Improving Soil Heat Flux Accuracy with the Philip Correction Technique
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Soil heat flux Gs is an important component of the surface energy balance. Soil heat flux plates (SHFPs) are widely used to measure Gs, although several errors are known to occur. The Philip correction has been applied to minimize errors in Gs measured by SHFPs (Gp) if the soil thermal conductivity λs, SHFP thermal conductivity λp, and plate geometry function H are known. The objective of this study is to evaluate the effectiveness of the Philip correction for a variety of SHFPs. The λp were determined without thermal contact resistance and differed from the manufacturer-specified λp. A simplified H formulation was similar to or less than the full H equation for different SHFP shapes. The G ratio (Gp/Gs) was sensitive to λs/λp and H when they were relatively small. Compared with the Gs determined by a gradient method (Gs_grad), the Gpmeasured under a full corn (Zea mays, L.) canopy in the field underestimated Gs by 38%–62%. After applying the Philip correction, almost all Gp agreed better with Gs_grad. Generally, the Gp corrected with measured plate parameters agreed better with Gs_grad than those corrected with manufacturer-specified values. The Gp corrected with the simplified and full H expression differed for different SHFPs. These results indicate that SHFPs always underestimate Gs and that the performance of the Philip correction is affected by λp, plate dimensions, and H. An alternative method to measure Gs by a three-needle heat-pulse sensor or a gradient method, in which soil temperature and water content are measured at several depths, is recommended.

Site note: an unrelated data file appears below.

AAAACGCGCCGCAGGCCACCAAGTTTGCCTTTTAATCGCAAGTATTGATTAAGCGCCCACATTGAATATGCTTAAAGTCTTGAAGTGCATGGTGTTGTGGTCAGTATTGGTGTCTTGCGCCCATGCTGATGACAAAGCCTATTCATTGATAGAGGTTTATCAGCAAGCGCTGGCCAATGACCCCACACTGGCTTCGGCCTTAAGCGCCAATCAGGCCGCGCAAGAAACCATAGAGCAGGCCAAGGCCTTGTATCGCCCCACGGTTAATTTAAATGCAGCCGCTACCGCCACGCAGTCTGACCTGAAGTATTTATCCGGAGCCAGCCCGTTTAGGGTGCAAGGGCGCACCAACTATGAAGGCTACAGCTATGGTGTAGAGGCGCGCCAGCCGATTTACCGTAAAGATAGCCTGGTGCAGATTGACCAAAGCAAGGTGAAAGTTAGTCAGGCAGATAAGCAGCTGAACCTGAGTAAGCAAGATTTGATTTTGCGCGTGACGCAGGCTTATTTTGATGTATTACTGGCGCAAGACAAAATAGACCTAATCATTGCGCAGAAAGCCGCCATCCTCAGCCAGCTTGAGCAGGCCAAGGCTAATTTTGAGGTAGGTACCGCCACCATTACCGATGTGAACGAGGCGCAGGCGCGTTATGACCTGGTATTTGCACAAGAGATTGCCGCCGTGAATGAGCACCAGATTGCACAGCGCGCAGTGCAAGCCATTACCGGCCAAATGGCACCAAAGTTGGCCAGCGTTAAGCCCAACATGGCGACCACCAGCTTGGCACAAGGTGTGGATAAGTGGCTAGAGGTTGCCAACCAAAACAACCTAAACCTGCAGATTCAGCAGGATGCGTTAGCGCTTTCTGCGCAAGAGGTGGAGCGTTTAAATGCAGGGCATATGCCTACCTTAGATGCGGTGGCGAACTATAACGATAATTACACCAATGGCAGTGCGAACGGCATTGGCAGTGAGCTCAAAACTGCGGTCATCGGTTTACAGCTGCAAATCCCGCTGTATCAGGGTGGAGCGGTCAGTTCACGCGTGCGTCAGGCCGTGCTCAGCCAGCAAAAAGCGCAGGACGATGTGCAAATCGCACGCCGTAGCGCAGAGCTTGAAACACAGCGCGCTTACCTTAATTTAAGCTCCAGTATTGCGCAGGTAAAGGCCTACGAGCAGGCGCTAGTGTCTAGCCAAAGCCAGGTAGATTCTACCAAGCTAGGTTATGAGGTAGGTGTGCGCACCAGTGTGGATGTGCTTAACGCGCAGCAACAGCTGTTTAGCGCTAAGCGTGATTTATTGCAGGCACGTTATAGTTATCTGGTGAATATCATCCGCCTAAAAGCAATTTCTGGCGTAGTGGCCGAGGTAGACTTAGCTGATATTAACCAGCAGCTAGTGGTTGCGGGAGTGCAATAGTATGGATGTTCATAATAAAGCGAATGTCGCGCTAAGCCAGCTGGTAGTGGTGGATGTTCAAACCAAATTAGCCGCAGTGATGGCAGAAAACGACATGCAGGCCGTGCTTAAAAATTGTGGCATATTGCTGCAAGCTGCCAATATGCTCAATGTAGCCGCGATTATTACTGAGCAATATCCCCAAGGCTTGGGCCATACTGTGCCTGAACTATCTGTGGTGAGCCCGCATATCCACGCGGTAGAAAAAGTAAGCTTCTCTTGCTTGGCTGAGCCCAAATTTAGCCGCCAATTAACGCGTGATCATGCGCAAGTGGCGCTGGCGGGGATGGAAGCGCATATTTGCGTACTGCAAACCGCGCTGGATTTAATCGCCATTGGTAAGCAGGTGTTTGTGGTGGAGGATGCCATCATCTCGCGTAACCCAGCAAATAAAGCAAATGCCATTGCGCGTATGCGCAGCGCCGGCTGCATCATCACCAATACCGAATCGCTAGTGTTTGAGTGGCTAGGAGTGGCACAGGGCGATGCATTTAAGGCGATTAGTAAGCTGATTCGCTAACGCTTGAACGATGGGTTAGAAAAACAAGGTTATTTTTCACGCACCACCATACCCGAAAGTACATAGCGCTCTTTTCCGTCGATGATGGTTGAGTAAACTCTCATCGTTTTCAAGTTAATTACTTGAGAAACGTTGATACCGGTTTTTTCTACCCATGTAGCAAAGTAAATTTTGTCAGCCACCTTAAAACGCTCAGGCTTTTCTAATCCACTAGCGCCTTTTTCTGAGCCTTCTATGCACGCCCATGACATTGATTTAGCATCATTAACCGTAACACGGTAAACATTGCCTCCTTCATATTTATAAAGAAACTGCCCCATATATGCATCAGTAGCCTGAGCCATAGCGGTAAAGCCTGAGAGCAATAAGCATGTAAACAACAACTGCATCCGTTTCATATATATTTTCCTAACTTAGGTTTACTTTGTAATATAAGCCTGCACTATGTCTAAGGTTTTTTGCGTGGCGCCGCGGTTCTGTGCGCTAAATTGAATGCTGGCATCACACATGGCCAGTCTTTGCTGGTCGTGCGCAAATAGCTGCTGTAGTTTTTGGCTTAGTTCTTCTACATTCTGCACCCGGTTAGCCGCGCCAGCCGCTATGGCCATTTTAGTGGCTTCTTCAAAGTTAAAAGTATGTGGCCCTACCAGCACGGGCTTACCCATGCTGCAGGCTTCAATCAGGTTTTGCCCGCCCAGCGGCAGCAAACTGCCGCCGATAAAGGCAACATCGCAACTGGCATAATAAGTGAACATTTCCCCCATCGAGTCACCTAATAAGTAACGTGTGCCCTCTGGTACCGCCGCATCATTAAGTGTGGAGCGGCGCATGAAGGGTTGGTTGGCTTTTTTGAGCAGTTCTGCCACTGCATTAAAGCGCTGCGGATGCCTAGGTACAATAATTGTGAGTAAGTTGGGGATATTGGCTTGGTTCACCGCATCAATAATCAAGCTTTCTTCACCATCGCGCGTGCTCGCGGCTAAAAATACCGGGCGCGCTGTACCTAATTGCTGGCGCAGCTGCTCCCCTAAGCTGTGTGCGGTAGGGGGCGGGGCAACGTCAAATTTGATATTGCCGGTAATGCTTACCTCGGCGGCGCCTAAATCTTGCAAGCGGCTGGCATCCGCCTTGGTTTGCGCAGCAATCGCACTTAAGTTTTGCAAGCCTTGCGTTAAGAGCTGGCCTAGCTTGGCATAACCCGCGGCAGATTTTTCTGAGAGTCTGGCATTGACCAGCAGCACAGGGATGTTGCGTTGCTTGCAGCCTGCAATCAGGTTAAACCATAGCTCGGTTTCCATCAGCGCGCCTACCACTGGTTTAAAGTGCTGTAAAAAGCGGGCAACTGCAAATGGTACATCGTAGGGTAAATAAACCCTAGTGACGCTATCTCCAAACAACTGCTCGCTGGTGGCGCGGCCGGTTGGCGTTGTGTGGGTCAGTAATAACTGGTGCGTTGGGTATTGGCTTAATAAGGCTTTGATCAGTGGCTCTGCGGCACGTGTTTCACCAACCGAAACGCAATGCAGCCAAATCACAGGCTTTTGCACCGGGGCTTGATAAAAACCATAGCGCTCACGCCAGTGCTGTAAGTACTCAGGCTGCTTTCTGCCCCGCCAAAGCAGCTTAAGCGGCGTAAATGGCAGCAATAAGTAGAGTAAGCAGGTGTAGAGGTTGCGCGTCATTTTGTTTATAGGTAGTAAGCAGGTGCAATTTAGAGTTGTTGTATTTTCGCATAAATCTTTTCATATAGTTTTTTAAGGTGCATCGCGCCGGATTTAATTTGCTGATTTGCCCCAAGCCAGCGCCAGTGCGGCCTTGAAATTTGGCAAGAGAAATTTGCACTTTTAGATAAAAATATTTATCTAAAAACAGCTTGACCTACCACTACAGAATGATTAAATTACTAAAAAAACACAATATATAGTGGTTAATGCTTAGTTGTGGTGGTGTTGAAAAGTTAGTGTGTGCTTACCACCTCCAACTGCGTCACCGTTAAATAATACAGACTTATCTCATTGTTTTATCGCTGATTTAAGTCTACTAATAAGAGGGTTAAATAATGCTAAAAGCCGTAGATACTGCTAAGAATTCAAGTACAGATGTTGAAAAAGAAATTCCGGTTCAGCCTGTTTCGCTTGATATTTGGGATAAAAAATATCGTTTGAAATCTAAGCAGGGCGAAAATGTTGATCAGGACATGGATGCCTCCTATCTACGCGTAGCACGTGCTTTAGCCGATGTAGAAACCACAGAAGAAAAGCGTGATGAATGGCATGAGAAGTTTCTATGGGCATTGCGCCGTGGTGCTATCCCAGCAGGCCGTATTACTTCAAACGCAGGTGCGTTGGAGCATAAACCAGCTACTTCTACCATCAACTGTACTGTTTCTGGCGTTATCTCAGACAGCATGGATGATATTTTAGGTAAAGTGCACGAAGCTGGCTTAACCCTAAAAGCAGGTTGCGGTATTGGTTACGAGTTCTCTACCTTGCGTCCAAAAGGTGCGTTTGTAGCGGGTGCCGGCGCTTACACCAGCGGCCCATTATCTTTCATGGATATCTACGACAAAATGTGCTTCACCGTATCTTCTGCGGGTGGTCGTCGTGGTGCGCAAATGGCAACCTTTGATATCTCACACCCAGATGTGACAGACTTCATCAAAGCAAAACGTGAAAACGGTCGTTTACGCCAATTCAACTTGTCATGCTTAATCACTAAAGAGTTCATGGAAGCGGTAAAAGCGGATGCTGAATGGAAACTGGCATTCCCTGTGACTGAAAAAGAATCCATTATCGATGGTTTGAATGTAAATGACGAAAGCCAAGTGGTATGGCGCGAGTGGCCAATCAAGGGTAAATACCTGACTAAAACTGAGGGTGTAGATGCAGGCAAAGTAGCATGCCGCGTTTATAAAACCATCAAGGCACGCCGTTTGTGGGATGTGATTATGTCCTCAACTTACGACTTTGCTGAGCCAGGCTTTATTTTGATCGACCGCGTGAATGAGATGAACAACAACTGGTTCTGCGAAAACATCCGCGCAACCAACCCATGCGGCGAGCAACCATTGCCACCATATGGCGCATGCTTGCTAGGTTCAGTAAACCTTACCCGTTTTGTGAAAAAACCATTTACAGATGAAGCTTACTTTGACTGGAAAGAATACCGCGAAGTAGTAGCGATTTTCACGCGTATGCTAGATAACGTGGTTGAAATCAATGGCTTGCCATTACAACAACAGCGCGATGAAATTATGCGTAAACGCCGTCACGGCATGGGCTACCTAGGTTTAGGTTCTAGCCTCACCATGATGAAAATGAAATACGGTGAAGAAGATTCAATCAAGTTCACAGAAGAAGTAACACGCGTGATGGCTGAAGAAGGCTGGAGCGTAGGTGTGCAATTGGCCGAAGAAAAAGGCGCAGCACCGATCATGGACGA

This article is published as Tong, Bing, Thomas J. Sauer, Zhiqiu Gao, Xinhua Xiao, and Robert Horton. "Improving Soil Heat Flux Accuracy with the Philip Correction Technique." Journal of Hydrometeorology 20 (2019). doi: 10.1175/JHM-D-18-0243.1.